The global population considered food insecure has declined by 167 million since 2005 and by 216 million since 1992, according to a new report issued by the United Nations Food and Agriculture Organization, the International Fund for Agricultural Development and the World Food Programme.

Yet 795 million people remain malnourished with 780 million of these living in developing regions of the world.

Food insecurity is defined in the report as a “situation that exists when people lack secure access to sufficient amounts of safe and nutritious food for normal growth and development and an active and healthy life.”

Asia is the leading area in food insecurity with 511.7 million people malnourished, followed by Africa (232.5 million), Latin American and the Caribbean (34.3 million) and Oceania (1.4 million).

Of the 129 developing nations monitored, 72 met hunger targets set forth in the Millennium Development Goals.

“For the developing regions as a whole, the share of undernourished people in the total population has decreased from 23.3 percent in 1990-92 to 12.9 percent,” the report said.

While progress has been made globally, reduction of food insecurity has varied greatly from region to region.

For example, in Northern Africa and Southeastern Asia, there has been significant progress, with both seeing decline in the number of malnourished in their regions.

By contrast, Sub-Saharan Africa and Western Asia have both seen an increase in malnourished persons.

The least developed nations have experience a nearly 20 percent increase in the number of malnourished in their country from 1992 to the present, while the total malnourished in developed nations has declined by more than 26 percent during the same period.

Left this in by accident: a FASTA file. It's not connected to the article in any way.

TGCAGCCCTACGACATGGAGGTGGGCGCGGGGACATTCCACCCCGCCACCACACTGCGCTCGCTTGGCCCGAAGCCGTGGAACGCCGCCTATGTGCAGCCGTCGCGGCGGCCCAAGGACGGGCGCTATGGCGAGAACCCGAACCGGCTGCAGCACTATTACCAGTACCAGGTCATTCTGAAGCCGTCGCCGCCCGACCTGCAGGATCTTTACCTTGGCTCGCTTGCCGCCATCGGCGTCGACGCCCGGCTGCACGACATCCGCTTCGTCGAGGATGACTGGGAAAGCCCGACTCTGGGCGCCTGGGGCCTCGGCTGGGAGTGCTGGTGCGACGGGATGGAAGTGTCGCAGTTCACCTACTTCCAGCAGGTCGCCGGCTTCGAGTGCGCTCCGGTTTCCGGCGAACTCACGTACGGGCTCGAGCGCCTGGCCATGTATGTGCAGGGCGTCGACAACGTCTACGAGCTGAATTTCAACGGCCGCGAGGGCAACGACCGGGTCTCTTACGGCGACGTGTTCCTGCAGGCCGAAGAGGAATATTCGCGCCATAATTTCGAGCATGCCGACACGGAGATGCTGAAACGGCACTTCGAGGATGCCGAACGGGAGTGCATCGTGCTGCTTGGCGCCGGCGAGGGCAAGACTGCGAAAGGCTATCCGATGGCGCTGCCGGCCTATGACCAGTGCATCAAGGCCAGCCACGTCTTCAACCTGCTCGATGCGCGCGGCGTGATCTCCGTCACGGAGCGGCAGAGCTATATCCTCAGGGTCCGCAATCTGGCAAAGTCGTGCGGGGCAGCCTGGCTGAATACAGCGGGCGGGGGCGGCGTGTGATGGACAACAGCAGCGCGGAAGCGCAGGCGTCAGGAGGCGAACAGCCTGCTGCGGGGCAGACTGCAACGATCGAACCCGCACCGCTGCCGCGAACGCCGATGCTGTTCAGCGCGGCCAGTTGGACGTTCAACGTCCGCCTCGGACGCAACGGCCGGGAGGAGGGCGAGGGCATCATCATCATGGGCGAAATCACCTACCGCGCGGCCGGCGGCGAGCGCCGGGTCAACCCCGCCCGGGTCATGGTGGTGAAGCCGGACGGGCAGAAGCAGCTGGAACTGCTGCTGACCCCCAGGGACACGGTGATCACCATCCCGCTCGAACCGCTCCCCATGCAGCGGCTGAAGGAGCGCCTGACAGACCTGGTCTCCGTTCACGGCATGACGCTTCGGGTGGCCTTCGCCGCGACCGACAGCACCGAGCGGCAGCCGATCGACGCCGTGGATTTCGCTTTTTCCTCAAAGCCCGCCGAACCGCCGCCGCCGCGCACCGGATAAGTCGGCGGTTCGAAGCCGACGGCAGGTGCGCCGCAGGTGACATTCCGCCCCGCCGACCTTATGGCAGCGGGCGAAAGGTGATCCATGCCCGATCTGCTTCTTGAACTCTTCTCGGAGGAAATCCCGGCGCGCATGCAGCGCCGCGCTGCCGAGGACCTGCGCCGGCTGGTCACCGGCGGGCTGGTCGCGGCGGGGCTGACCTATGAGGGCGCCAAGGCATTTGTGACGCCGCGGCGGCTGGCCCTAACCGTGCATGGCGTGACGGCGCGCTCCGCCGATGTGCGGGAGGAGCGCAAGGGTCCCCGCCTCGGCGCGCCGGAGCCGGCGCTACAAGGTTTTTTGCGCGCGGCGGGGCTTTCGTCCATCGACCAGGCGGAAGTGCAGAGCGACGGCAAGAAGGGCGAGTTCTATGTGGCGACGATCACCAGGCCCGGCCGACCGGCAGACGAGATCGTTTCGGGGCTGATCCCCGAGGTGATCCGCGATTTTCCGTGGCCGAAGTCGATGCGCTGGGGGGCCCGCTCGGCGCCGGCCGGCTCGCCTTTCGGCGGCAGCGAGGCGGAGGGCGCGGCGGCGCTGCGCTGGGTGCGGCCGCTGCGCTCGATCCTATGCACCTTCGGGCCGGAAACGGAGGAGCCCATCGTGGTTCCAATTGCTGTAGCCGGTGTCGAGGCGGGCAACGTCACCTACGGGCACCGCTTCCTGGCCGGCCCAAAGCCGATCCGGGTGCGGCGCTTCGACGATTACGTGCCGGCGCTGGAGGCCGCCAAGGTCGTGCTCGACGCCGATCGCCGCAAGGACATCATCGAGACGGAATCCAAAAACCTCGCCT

Nations with notable progress benefited from “stable political conditions and economic growth, often accompanied by social protection policies targeted at vulnerable population groups.”

Countries that continue to struggle with food insecurity have been hindered by “natural and human-induced disasters or political instability.”

The report concluded by setting forth four elements necessary to achieve food security and quality nutrition: economic growth, agricultural productivity growth, markets (including international trade) and social protection.

The full report, “The State of Food Insecurity in the World – Meeting the 2015 International Hunger Targets: Taking Stock of Uneven Progress,” which includes detailed analysis of malnourishment and hunger in each global region, is available here.

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